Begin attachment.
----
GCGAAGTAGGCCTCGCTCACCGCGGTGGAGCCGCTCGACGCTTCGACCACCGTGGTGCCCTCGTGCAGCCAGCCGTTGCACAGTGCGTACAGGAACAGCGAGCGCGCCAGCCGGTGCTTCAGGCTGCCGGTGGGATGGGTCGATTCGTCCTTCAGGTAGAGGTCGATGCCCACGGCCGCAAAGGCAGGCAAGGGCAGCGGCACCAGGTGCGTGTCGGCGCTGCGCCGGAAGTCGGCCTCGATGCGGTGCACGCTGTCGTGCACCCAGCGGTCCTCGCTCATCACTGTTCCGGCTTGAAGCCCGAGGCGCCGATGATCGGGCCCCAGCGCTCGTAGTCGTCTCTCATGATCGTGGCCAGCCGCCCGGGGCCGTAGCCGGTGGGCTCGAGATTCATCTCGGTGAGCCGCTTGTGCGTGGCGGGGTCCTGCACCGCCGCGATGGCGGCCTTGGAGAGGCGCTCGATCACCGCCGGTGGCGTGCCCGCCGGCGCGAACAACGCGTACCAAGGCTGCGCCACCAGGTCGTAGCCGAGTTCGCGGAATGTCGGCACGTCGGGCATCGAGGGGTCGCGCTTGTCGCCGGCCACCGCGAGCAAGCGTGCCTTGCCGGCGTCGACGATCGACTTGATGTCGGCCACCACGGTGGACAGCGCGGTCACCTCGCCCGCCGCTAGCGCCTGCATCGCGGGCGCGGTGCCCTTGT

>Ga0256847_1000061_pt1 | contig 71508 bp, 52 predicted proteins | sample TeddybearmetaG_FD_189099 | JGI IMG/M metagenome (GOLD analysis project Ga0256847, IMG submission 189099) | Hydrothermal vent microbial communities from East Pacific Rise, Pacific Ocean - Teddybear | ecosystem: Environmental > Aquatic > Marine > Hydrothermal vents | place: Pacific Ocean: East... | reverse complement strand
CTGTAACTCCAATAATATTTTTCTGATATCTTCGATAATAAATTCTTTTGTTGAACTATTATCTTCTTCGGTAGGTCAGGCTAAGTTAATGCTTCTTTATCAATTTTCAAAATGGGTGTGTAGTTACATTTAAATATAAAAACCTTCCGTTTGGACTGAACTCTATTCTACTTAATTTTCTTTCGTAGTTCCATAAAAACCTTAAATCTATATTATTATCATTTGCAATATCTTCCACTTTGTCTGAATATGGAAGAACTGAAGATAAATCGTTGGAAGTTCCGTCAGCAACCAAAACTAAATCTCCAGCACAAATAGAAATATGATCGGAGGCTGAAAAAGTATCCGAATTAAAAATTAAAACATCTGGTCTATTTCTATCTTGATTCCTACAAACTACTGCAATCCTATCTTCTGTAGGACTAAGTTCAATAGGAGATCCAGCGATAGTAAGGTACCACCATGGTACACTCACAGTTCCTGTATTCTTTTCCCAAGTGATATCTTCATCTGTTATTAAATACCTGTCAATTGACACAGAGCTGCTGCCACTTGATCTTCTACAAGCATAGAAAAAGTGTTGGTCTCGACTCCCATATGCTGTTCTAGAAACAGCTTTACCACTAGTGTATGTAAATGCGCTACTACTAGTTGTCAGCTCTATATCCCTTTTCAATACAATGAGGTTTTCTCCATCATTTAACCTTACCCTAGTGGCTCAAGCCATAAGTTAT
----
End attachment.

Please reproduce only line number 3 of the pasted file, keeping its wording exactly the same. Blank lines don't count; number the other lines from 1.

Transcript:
CTGTAACTCCAATAATATTTTTCTGATATCTTCGATAATAAATTCTTTTGTTGAACTATTATCTTCTTCGGTAGGTCAGGCTAAGTTAATGCTTCTTTATCAATTTTCAAAATGGGTGTGTAGTTACATTTAAATATAAAAACCTTCCGTTTGGACTGAACTCTATTCTACTTAATTTTCTTTCGTAGTTCCATAAAAACCTTAAATCTATATTATTATCATTTGCAATATCTTCCACTTTGTCTGAATATGGAAGAACTGAAGATAAATCGTTGGAAGTTCCGTCAGCAACCAAAACTAAATCTCCAGCACAAATAGAAATATGATCGGAGGCTGAAAAAGTATCCGAATTAAAAATTAAAACATCTGGTCTATTTCTATCTTGATTCCTACAAACTACTGCAATCCTATCTTCTGTAGGACTAAGTTCAATAGGAGATCCAGCGATAGTAAGGTACCACCATGGTACACTCACAGTTCCTGTATTCTTTTCCCAAGTGATATCTTCATCTGTTATTAAATACCTGTCAATTGACACAGAGCTGCTGCCACTTGATCTTCTACAAGCATAGAAAAAGTGTTGGTCTCGACTCCCATATGCTGTTCTAGAAACAGCTTTACCACTAGTGTATGTAAATGCGCTACTACTAGTTGTCAGCTCTATATCCCTTTTCAATACAATGAGGTTTTCTCCATCATTTAACCTTACCCTAGTGGCTCAAGCCATAAGTTAT